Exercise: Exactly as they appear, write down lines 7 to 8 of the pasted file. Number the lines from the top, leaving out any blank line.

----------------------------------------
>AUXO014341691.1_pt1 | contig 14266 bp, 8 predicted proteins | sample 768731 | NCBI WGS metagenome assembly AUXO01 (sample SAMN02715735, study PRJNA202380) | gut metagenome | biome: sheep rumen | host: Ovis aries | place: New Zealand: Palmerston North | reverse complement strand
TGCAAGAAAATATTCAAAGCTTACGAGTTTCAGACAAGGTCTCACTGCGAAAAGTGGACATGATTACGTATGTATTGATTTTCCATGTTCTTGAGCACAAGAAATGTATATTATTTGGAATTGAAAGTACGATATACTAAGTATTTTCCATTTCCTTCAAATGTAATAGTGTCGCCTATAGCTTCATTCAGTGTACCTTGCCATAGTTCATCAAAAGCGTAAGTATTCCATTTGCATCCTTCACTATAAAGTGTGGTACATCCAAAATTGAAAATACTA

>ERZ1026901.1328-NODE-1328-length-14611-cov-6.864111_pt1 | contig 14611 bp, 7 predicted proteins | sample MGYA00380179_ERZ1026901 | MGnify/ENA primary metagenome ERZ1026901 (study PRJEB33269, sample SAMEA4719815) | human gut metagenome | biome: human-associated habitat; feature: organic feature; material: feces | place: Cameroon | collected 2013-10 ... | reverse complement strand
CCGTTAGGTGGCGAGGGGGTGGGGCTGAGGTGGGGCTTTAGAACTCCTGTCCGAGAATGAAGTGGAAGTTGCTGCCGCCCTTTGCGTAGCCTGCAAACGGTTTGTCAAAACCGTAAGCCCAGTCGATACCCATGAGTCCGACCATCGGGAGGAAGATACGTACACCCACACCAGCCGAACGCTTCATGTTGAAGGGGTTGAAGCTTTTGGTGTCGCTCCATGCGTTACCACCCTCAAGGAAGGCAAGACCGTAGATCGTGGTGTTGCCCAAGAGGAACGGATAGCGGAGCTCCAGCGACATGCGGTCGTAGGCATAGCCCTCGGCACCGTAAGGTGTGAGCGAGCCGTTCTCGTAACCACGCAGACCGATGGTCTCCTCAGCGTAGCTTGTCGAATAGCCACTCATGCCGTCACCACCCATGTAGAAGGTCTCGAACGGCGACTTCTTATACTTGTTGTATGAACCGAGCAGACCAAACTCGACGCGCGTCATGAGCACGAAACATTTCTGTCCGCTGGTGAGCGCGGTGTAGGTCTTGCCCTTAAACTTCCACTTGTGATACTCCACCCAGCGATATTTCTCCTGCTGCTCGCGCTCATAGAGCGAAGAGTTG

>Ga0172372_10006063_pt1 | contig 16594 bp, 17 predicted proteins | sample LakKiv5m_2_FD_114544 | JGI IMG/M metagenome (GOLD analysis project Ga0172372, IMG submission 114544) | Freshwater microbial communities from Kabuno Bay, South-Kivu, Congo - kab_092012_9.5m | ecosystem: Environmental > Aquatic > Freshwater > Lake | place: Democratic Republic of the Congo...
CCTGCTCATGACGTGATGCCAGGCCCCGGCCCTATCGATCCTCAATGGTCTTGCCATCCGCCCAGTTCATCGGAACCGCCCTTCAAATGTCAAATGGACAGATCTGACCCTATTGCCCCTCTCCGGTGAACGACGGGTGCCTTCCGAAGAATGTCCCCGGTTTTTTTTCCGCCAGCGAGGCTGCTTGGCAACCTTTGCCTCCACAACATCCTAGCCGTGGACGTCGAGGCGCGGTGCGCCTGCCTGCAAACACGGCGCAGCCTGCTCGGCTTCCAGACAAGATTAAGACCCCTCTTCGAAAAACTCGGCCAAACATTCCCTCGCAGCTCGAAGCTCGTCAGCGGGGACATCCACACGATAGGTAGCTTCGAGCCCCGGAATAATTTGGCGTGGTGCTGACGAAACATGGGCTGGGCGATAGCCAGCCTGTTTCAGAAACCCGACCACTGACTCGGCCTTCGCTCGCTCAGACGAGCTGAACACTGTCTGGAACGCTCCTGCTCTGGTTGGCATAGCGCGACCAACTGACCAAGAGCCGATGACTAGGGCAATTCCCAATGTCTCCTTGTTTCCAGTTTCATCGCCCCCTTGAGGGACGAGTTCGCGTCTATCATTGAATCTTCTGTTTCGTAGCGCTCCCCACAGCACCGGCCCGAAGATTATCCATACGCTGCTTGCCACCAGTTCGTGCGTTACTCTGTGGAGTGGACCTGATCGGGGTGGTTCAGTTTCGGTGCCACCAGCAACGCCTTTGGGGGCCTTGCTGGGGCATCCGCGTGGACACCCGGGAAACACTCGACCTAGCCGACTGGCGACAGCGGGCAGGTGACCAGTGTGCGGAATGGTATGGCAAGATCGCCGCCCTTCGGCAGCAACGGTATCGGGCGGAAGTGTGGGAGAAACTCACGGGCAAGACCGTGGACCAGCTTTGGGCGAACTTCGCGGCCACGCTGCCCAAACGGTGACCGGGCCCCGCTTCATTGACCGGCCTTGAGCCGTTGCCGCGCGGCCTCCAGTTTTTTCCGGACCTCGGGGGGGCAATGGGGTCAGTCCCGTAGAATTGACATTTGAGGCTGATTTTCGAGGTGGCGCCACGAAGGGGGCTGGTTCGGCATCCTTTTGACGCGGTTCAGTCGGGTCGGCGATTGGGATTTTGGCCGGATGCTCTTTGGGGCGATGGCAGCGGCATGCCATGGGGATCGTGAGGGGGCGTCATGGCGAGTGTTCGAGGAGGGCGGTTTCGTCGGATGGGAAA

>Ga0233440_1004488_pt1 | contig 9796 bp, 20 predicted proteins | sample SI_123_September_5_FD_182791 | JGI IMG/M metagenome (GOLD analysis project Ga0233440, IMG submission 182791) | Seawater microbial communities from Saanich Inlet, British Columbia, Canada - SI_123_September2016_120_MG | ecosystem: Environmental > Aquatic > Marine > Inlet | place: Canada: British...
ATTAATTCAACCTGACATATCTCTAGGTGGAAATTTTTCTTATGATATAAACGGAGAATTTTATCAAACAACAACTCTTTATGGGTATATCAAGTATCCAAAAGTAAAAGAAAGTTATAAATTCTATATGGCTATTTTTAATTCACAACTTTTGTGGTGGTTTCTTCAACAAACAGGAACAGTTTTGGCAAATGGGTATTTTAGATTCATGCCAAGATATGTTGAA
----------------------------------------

>Ga0233440_1004488_pt1 | contig 9796 bp, 20 predicted proteins | sample SI_123_September_5_FD_182791 | JGI IMG/M metagenome (GOLD analysis project Ga0233440, IMG submission 182791) | Seawater microbial communities from Saanich Inlet, British Columbia, Canada - SI_123_September2016_120_MG | ecosystem: Environmental > Aquatic > Marine > Inlet | place: Canada: British...
ATTAATTCAACCTGACATATCTCTAGGTGGAAATTTTTCTTATGATATAAACGGAGAATTTTATCAAACAACAACTCTTTATGGGTATATCAAGTATCCAAAAGTAAAAGAAAGTTATAAATTCTATATGGCTATTTTTAATTCACAACTTTTGTGGTGGTTTCTTCAACAAACAGGAACAGTTTTGGCAAATGGGTATTTTAGATTCATGCCAAGATATGTTGAA